Ms Donnelly also told us that HMRC had no record of the SLN having been returned undelivered by the Post Office – however there was no documentary evidence in the Bundle to support this assertion.
It follows from the decision of the High Court in Medway that if the SLN had not been served, then HMRC have no power to levy a surcharge.
As HMRC’s submissions in relation to factual matters were for the most part unsupported by any evidence, and as HMRC did not challenge the Appellants’ evidence that the SLN had not been received, it inevitably follows that the appeal must succeed.
Section 98 VAT Act 1994 allows for SLNs to be served by post. Section 7, Interpretation Act 1978 provides that service by post is effected by properly addressing, pre-paying and posting a letter containing the document, and, unless the contrary is proved, to have been effected at the time at which the letter would be delivered in the ordinary course of post. It is for HMRC to show that the SLN was properly addressed and posted pre-paid. If it does, then the SLN is treated as served at the point in time when it would have been received by the Appellant in the ordinary course of post – unless the Appellant can prove otherwise.
We are satisfied, and find, that the SLN was produced by HMRC and was properly addressed to the Appellant. However there was no evidence before us that the SLN was posted pre-paid to the Appellant. It is unclear what inferences can be drawn from the entries in HMRC’s computer ledgers, and there is no evidence before us that explains the entries. The entries do not state on their face that the SLN was posted. The fact that the entries are dated 20 June (after the date of the SLN) suggests to us that they are not a record of the SLN being posted. Ms Donnelly submitted that the entries meant that the letter had been posted no later than 20 June – but with all respect to Ms Donnelly, her submissions are not evidence.
HMRC therefore fail at the first hurdle as they have no evidence of the posting of the SLN. On the basis of the evidence before us, we find that the SLN had not been posted to the Appellant.
But even if our finding that the SLN had not been posted is incorrect, there is the unchallenged evidence of Mr Mannie that the SLN had not been received. Although s7 Interpretation Act 1978 makes provision for service to be deemed to occur when the SLN would have been received in the ordinary course of post, this is subject to the proviso “unless the contrary is proved”. The Appellants’ unchallenged evidence was that the SLN had not been received by them, and this evidence is corroborated by examples of other correspondence from HMRC not being received (and again this evidence was unchallenged by HMRC). We therefore find that the Appellants have proved “the contrary”, and that the presumption as to service in s7 does not apply. Even if we are wrong in our finding that the SLN had not been posted, we find that it had not been received by the Appellants, and had therefore not been served on them.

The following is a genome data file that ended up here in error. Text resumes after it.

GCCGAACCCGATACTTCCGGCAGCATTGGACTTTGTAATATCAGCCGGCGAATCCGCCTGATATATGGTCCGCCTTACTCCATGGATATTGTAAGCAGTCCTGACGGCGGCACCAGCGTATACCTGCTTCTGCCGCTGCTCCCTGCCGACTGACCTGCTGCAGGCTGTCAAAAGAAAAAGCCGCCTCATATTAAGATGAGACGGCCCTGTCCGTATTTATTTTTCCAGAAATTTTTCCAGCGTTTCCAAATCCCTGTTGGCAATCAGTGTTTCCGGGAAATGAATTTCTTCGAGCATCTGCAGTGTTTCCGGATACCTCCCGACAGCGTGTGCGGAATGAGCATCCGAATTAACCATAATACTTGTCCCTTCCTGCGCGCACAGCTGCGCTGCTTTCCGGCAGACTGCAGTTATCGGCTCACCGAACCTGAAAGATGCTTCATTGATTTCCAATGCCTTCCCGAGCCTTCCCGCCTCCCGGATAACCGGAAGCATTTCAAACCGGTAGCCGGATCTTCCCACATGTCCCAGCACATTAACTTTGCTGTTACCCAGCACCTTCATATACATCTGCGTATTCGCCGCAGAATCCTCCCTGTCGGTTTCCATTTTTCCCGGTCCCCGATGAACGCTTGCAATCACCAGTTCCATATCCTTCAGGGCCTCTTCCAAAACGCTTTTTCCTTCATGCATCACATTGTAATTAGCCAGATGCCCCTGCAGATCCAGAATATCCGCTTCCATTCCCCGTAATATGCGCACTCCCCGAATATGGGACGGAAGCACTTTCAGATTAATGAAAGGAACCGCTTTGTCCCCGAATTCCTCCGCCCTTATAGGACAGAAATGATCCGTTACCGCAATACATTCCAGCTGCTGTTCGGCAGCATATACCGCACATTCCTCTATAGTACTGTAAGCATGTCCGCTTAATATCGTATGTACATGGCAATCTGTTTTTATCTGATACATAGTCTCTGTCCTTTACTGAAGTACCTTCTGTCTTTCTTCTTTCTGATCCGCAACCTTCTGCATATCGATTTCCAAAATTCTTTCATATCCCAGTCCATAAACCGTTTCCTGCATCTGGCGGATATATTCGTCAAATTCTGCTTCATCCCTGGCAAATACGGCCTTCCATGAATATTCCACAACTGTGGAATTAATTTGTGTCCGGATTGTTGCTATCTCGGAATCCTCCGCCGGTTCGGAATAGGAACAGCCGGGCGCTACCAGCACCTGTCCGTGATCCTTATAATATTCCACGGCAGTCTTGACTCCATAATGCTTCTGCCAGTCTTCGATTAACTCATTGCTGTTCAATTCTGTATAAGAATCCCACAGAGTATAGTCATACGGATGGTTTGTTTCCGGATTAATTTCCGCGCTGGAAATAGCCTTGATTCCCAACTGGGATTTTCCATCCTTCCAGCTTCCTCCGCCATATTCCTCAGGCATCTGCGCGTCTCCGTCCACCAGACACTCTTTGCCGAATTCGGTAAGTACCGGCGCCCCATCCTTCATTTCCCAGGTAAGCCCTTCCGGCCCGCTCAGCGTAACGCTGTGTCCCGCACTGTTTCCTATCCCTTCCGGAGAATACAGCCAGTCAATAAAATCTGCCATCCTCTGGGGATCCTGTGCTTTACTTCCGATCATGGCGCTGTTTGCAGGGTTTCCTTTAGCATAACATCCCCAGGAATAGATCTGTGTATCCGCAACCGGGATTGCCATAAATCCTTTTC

We also note Ms Donnelly’s statement that HMRC had no record of the SLN having been returned by the Post Office as undelivered. But as this statement was not supported by any evidence, we have disregarded it.
Following the decision of the High Court in the Medway case, for a taxpayer to be liable to a default surcharge, it is essential that they have previously been served with a SLN. Given our findings that the Appellant had not been served with an SLN by HMRC, the surcharge under appeal cannot stand.
The appeal is therefore allowed.”
- Proving things 1: Civil Evidence Act notices will not cut it
- Proving things 2: evidence to support a claim for damages must be pitch perfect.
- Proving things 3: the complete absence of evidence means the court will not speculate
- Proving things 4: Witnesses who just aren’t there.
- Proving things 5: witness statements and failing on causation.
- Proving things 6: “That’s what I always do” & proving causation.
- Proving things 7: If you don’t prove a loss you don’t get an order.
- Proving things 8: a defendant must prove that a failure to wear a seatbelt made a difference.
- Proving things 9: the role of experts
- Proving things 10: “He said, she said”: the difficulties of recollection.
- Proving things 11: Lies, damn lies and…
- Proving things 12: That oral contract is not worth the paper its written on.
- Proving things 13: Loss, there was no loss.
- Proving things 14: proving mitigation of loss
- Proving things 15: damages and evidence: going back to College
- Proving things 16: if you don’t prove it you don’t get it.
- Proving things 17: Heads of damage that were “entirely bogus”
- Proving things 18: Damages; Car hire; Proof & Summary Judgment